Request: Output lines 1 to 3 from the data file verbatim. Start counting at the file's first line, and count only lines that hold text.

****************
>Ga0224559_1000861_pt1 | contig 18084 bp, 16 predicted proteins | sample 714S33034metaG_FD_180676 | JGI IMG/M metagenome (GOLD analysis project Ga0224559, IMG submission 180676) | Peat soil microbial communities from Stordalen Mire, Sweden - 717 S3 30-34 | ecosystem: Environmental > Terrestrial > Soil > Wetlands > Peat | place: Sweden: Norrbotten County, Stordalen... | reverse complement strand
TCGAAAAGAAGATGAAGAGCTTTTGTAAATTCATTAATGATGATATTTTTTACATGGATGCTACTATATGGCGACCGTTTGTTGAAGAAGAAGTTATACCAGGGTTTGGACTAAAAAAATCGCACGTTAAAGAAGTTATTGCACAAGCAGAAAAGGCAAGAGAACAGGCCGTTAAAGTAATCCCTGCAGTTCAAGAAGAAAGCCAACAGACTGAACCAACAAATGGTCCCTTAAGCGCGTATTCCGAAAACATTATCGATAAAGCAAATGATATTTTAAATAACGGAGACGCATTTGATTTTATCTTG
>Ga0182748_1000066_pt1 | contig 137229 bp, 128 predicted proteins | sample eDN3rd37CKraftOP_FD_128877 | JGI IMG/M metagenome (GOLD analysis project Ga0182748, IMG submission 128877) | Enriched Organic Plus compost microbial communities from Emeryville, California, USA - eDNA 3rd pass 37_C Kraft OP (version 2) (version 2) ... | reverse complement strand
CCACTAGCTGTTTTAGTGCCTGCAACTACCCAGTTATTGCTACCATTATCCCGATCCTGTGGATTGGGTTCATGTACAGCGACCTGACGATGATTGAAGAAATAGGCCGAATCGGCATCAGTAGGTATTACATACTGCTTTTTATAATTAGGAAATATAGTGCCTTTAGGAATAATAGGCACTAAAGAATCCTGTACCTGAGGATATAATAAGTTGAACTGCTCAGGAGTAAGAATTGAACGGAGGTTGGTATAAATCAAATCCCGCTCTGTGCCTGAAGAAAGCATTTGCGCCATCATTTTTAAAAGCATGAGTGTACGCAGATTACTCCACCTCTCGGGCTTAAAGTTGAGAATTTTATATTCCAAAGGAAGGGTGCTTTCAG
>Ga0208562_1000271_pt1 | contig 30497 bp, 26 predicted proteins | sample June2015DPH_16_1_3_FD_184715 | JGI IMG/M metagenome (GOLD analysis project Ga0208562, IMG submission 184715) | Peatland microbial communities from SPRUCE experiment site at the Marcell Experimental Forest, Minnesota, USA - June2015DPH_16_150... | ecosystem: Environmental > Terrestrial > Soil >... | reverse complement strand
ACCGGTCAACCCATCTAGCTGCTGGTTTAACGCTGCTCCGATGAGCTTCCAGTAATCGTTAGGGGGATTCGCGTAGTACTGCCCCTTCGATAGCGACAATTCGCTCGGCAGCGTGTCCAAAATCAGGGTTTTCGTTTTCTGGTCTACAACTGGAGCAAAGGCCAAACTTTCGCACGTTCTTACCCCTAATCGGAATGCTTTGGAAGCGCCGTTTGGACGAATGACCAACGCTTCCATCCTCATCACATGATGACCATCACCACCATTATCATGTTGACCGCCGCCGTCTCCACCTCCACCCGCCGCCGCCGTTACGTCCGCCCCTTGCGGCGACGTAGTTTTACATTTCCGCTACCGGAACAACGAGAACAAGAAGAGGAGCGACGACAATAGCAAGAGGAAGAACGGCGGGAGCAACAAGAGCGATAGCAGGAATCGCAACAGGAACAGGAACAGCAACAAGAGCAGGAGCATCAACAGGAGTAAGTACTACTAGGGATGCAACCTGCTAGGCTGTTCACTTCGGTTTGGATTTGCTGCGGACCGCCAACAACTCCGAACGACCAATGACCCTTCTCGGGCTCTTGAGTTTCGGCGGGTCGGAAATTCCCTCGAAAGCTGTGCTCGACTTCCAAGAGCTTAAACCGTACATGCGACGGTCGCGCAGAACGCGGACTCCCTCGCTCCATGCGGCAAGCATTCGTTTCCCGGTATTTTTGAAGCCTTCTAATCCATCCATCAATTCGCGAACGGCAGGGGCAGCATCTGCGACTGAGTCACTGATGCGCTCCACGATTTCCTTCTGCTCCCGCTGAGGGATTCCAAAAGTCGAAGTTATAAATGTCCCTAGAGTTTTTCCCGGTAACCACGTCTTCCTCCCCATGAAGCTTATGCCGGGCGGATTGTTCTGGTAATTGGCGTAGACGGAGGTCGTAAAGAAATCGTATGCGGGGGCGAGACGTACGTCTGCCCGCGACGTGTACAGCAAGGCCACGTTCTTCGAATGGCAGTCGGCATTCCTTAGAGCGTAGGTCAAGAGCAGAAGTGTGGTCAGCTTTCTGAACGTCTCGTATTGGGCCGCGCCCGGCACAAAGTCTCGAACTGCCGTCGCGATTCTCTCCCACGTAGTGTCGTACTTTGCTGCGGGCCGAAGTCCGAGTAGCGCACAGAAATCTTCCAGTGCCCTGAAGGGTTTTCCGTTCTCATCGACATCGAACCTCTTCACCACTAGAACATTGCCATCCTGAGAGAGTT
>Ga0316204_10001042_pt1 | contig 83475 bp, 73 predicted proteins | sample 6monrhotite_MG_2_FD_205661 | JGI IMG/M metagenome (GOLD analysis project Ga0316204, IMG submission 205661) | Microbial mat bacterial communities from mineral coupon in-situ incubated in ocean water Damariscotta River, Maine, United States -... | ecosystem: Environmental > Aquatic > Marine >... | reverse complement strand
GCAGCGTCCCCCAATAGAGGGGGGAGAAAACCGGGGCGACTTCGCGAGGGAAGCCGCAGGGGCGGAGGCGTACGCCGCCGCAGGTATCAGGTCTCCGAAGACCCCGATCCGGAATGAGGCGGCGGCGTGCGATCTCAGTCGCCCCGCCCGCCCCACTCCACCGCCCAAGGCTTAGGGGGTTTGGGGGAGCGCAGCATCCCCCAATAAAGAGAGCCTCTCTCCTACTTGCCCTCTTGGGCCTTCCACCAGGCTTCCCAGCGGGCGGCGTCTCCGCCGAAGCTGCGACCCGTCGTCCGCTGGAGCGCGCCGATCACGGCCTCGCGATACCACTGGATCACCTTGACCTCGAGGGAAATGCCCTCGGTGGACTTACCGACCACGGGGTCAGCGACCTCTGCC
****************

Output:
>Ga0224559_1000861_pt1 | contig 18084 bp, 16 predicted proteins | sample 714S33034metaG_FD_180676 | JGI IMG/M metagenome (GOLD analysis project Ga0224559, IMG submission 180676) | Peat soil microbial communities from Stordalen Mire, Sweden - 717 S3 30-34 | ecosystem: Environmental > Terrestrial > Soil > Wetlands > Peat | place: Sweden: Norrbotten County, Stordalen... | reverse complement strand
TCGAAAAGAAGATGAAGAGCTTTTGTAAATTCATTAATGATGATATTTTTTACATGGATGCTACTATATGGCGACCGTTTGTTGAAGAAGAAGTTATACCAGGGTTTGGACTAAAAAAATCGCACGTTAAAGAAGTTATTGCACAAGCAGAAAAGGCAAGAGAACAGGCCGTTAAAGTAATCCCTGCAGTTCAAGAAGAAAGCCAACAGACTGAACCAACAAATGGTCCCTTAAGCGCGTATTCCGAAAACATTATCGATAAAGCAAATGATATTTTAAATAACGGAGACGCATTTGATTTTATCTTG
>Ga0182748_1000066_pt1 | contig 137229 bp, 128 predicted proteins | sample eDN3rd37CKraftOP_FD_128877 | JGI IMG/M metagenome (GOLD analysis project Ga0182748, IMG submission 128877) | Enriched Organic Plus compost microbial communities from Emeryville, California, USA - eDNA 3rd pass 37_C Kraft OP (version 2) (version 2) ... | reverse complement strand